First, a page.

Sunday, July 10, 2005

Sunday Brunch: Steel Cut Oats

I must admit that I don't know if I would serve this at a brunch. It is something I am more likely to make for myself. Indeed, I have oatmeal very frequently for breakfast.
Growing up, oatmeal was not one of my favorites. I didn’t dislike it, I just tended to make it when it was very cold or when I was sick. I didn’t make it well, usually overcooking the “quick cooking” variety of rolled oats in the microwave until it was sort of rubbery. I would then drown my breakfast in cinnamon, sugar and milk.
While I love ordinary oatmeal, I think I love steel cut oats more. It’s no secret that steel cut oatmeal takes longer to cook than rolled oats do. This is what really makes it appropriate for a weekend: time. It is not labor intensive to prepare, but it does take quite a while. Fortuantely, you can make a huge batch and store the leftover in the fridge. On busy weekdays, just spoon (or slice) some off and microwave it with a little bit of water to keep it moist.
This recipe makes 3-4 servings. According to the manufacturer, 1 cup cooked oatmeal is a serving. I like to have my oatmeal with dried and fresh fruit. With a chopped up banana or a big handful of blueberries filling up the bowl, I can only fit in so much oatmeal! If you add dried fruit towards the end of cooking, it will absorb moisture and become nice and tender.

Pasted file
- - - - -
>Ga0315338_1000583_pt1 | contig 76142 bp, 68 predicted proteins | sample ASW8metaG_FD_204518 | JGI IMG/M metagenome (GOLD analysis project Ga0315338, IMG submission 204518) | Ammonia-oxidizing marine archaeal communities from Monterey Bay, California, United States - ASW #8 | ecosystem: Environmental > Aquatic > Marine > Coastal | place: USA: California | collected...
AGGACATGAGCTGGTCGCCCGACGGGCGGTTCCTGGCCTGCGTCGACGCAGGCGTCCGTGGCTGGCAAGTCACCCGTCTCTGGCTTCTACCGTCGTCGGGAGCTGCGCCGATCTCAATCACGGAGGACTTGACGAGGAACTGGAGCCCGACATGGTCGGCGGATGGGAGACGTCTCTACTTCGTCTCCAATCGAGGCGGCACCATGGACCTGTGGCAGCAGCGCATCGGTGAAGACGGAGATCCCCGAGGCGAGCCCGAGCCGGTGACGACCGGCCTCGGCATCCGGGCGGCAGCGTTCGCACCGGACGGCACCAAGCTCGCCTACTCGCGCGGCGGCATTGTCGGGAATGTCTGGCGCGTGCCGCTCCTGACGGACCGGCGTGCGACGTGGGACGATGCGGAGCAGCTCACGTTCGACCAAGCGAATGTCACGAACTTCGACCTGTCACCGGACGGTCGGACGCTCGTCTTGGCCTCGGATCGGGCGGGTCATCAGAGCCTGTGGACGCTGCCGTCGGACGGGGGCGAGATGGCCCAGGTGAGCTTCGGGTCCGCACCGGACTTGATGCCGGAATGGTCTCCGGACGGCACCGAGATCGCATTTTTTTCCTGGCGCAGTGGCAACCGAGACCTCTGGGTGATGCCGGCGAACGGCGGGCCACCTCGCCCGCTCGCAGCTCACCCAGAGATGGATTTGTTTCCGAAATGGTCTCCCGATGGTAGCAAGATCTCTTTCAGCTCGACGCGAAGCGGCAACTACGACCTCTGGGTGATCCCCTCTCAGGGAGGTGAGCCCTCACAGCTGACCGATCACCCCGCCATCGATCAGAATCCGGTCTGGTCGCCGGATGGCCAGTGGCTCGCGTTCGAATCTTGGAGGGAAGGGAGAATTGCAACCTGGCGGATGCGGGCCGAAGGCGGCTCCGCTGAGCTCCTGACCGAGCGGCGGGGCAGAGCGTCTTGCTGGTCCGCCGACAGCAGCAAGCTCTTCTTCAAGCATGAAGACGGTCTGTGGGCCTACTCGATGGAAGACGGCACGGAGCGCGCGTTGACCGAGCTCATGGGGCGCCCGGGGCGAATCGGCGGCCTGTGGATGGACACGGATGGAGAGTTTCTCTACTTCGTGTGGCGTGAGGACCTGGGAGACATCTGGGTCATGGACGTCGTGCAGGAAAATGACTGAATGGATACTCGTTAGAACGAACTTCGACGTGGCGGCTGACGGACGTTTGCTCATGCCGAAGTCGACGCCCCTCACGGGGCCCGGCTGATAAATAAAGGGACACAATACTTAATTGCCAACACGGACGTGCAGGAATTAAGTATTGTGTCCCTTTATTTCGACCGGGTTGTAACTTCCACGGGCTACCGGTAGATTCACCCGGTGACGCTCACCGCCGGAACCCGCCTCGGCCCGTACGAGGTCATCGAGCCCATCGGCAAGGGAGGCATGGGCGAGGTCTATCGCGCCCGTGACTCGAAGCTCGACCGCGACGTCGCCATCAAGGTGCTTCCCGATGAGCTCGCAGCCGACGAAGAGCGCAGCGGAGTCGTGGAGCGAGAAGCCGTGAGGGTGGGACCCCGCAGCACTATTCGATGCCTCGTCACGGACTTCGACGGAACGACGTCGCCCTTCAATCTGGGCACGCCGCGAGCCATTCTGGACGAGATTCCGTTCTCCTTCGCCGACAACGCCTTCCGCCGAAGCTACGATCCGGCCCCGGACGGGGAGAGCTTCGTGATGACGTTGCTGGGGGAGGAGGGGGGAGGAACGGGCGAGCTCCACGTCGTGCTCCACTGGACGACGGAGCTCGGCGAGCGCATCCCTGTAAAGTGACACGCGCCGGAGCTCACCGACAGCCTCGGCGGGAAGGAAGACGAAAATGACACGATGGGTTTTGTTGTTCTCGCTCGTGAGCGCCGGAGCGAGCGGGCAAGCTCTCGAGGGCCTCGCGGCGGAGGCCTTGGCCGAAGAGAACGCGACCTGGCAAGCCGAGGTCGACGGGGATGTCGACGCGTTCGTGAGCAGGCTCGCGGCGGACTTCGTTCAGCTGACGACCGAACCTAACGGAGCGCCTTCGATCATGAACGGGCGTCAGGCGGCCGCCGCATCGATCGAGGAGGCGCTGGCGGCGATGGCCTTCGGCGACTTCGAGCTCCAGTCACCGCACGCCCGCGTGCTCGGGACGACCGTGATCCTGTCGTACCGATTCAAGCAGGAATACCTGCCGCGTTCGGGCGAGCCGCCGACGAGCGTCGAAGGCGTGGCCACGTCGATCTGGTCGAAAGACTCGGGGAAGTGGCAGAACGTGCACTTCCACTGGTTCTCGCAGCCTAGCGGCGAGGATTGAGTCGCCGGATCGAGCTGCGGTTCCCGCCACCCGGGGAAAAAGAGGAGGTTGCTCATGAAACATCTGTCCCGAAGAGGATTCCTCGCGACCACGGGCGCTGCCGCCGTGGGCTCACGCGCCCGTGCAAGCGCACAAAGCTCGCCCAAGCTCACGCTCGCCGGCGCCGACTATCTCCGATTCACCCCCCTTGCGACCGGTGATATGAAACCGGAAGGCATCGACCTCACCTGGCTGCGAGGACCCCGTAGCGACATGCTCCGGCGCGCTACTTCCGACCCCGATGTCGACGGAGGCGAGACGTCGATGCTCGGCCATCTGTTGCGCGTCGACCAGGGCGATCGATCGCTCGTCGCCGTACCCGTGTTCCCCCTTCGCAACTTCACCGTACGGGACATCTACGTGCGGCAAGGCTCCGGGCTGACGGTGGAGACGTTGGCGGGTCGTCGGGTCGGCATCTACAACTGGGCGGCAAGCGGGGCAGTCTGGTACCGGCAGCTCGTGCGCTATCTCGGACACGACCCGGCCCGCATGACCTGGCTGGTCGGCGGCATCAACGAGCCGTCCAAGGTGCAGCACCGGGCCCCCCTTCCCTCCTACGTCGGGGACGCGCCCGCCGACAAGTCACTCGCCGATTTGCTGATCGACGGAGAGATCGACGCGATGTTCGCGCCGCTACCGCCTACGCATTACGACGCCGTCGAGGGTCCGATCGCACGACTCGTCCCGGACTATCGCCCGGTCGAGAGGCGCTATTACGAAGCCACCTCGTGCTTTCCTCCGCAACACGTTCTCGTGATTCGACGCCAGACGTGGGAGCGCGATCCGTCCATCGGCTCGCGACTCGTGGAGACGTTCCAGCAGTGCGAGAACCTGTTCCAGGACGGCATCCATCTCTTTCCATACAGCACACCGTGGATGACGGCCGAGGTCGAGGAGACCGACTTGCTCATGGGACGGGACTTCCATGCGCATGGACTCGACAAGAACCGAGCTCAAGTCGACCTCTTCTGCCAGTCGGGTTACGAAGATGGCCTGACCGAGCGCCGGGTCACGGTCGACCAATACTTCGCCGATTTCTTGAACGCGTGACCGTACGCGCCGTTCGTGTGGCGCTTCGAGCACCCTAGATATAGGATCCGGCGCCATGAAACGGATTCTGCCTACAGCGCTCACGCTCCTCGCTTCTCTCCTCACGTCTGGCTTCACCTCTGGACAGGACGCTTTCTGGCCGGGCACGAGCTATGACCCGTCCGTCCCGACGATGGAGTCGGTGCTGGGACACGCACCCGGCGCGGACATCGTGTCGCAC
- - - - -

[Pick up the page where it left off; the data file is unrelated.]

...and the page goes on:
Steel Cut Oatmeal
¾ cup oatmeal
3 ¼ cups water
½ tsp salt
1 tbsp molasses
1 tsp vanilla
1/4-1/3 cup dried blueberries/currants/other (optional)

Combine oats and water in medium saucepan. Bring water to a boil. Once the water is boiling, after about 15 minutes, turn the heat down to medium. Stirring occasionally, cook for an additional 15 minutes. Once 30 minutes of total cooking time has elapsed, you need to watch the oatmeal. Stir it frequently – don’t worry if it stuck to the bottom of the pan earlier – for the next 5-10 minutes. Add the salt, vanilla, molasses and dried fruit, if using, and remove from the heat when the oatmeal has reached the consistency that you like. 10 minutes should yield an oatmeal of medium thickness. If you like yours very thick, continue cooking for an extra five minutes.
Top with butter, syrup, milk or sugar and enjoy!
Serves 3-4